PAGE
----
With the release this week of a highly-revamped schedule for 2020, we now know that another NASCAR tradition will come to an end next year.
Since 1959, one year after the Daytona International Speedway opened, the 2.5-mile facility has hosted a race in conjunction with July 4th or a date somewhere close to it every year except one—the 1998 race was postponed by wildfires that burned out of control all across Florida, but more on that later.
From 1959 to 1987, the race was held on July 4th every year regardless of the day of the week on which the holiday fell. Then starting in 1988, it was run anywhere from July 1 to July 7 depending on the date of the closest Saturday to the Independence Day holiday.
Now the second Daytona date of the year will move to Saturday, August 29, 2020, meaning that the races at “The World Center of Racing” will now open and close NASCAR’s 26-race regular season. It will begin with the traditional Daytona 500 date on Sunday, February 16, and end down by the sea in late August.
“Racing in Daytona—particularly in the summer under the lights—never fails in delivering intense and unpredictable action,” said Steve O’Donnell, NASCAR executive vice president and chief racing development officer. “There is no question this venue will create some incredible drama as drivers make one last push for a playoff spot.”
While NASCAR is to be applauded for making a bold move to bring a much-needed spark to a sport whose battery is currently at low charge, it will tug at the heart strings of long-time race fans to see another one of the “sacred” dates of racing fall by the wayside.
There will be Independence Day racing action, with the annual Brickyard 400 at Indianapolis Motor Speedway moving to a July 5 date. But somehow that doesn’t feel like that will be quite the same.
For many years, the Firecracker 400 as it was aptly named was one of the most unique events in all of racing. It was always on July 4th, and it always started early in the day so the fans could see some good racing and still hit the beautiful Daytona beaches before sunset.
Over the years, they’ve also seen some of the milestones of NASCAR history in this event, including legend Fireball Roberts winning three of the first five, David Pearson and Cale Yarborough winning four each, A.J. Foyt posting the first of seven NASCAR wins in his career in 1964, and the 25th of Dale Earnhardt Jr.’s 26 career victories in 2015.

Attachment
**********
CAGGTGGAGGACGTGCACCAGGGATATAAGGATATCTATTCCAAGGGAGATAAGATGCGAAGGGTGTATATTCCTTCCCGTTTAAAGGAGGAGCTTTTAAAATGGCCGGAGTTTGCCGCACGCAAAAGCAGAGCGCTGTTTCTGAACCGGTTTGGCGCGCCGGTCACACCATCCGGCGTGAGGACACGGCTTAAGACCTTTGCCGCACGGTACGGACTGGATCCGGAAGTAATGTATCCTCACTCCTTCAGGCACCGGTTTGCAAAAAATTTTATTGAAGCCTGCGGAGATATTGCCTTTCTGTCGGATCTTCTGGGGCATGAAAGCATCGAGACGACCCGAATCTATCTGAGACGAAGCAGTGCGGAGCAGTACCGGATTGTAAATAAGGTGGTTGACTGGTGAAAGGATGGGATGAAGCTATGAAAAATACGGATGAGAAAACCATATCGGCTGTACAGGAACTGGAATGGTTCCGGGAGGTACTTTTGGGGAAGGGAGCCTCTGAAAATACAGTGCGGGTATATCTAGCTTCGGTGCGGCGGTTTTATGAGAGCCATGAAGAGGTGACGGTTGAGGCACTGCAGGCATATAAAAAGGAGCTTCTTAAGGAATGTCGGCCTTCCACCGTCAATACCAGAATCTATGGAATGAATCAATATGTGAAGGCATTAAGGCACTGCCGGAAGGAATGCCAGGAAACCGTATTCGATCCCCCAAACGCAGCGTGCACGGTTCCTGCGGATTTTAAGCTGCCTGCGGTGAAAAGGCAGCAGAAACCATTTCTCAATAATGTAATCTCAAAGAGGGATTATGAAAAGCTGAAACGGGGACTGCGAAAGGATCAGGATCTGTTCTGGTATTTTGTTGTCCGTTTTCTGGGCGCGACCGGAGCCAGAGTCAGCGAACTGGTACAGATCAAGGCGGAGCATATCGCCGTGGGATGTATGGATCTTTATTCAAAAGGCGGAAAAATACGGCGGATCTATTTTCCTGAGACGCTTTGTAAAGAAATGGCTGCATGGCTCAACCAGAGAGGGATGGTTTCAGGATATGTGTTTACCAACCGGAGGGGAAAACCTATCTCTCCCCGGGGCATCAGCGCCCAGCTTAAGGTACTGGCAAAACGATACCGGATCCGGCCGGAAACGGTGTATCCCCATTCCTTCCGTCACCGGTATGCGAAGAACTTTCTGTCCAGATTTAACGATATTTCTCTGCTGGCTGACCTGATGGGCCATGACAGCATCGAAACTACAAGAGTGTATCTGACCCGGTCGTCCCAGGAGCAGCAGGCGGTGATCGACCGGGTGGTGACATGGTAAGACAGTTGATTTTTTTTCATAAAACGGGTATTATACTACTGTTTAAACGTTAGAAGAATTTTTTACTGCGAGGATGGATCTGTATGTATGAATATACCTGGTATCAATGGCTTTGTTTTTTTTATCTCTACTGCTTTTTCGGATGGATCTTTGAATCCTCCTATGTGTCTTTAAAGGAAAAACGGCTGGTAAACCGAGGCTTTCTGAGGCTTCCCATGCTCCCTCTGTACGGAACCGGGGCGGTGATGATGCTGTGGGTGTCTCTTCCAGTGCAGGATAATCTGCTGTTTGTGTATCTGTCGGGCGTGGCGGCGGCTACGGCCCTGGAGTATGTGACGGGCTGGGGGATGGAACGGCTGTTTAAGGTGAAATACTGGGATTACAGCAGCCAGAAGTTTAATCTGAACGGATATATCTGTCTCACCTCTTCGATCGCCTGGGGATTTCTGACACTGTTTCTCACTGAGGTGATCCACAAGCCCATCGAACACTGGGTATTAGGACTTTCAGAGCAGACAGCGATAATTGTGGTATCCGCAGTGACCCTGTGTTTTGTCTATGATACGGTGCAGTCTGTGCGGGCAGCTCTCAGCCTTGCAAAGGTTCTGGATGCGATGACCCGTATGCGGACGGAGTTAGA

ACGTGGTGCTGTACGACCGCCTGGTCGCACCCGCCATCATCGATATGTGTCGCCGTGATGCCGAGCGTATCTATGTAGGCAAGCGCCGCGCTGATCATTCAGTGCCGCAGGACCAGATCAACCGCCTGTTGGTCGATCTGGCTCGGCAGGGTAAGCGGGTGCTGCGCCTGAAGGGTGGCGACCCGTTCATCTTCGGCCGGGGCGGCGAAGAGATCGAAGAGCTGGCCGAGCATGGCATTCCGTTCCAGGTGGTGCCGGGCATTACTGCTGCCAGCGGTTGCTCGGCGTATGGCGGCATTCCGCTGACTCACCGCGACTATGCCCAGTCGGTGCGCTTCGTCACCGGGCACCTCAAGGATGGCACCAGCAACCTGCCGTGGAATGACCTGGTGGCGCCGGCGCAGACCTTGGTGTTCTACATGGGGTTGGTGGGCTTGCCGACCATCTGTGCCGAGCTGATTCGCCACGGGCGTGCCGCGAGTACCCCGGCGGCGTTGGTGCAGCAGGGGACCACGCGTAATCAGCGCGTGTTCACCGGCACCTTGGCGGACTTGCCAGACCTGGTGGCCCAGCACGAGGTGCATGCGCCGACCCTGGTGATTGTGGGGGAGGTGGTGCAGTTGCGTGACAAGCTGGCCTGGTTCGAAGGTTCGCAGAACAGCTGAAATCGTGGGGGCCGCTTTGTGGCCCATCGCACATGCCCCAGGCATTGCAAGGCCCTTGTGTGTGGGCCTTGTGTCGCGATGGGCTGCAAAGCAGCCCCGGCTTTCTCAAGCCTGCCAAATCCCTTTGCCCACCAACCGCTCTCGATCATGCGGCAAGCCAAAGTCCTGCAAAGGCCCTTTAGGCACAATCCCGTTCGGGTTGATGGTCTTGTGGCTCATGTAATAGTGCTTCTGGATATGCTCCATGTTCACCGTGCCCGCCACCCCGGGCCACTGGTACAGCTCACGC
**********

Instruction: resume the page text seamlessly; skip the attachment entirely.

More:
Here’s some of the other magic moments and interesting trivia from more than 50 years of July 4th week racing at Daytona:
- FIRST-TIME WINNERS: Besides Foyt, eight other drivers have posted their first career wins and for three of them the only wins of their NASCAR careers. Sam McQuagg (1966), Greg Sacks (1985), Jimmy Spencer (1994), John Andretti (1997), Greg Biffle (2003), David Ragan (2011), Aric Almirola (2014) and Erik Jones (2018) are those other first-time winners, and for McQuagg, Sacks and Jones, it was or is their only career win.
- BILL’S BIG COMEBACK: On July 2, 1988, Bill Elliott started 38th in a 42-car field and charged through to win the race by a mere 3 feet over Rick Wilson. It was one of two career victories “Awesome Bill” had in this race and one of four at Daytona overall.
- WHERE THERE’S SMOKE: For more than a year, Daytona officials had been hyping the 1998 Pepsi 400 as it had come to be called as the first event to be staged at night under the track’s newly installed lights. But Mother Nature had other plans. As race week arrived, wildfires burned out of control across Florida and even in Volusia County where the track is located. The fires got so close the Daytona Beach News-Journal reported that those gathered in a NASCAR boardroom for a late-night meeting on July 1 could see the glow of a nearby fire on a building next to the Speedway. Driver Dale Jarrett recalled flying into the Daytona Airport, located near the track’s backstretch and not believing what he saw. “Smoke was everywhere,” Jarrett told the News-Journal. “Coming into Daytona I remember the pilot saying, ‘We aren’t sure what we will see when we go down into this.’ “When we left there the next day, it was amazing to see all that burning. The amount of smoke was just incredible.” Daytona officials wisely postponed the race until October 17, 1998, and Jeff Gordon posted the second of his three wins in the event that night.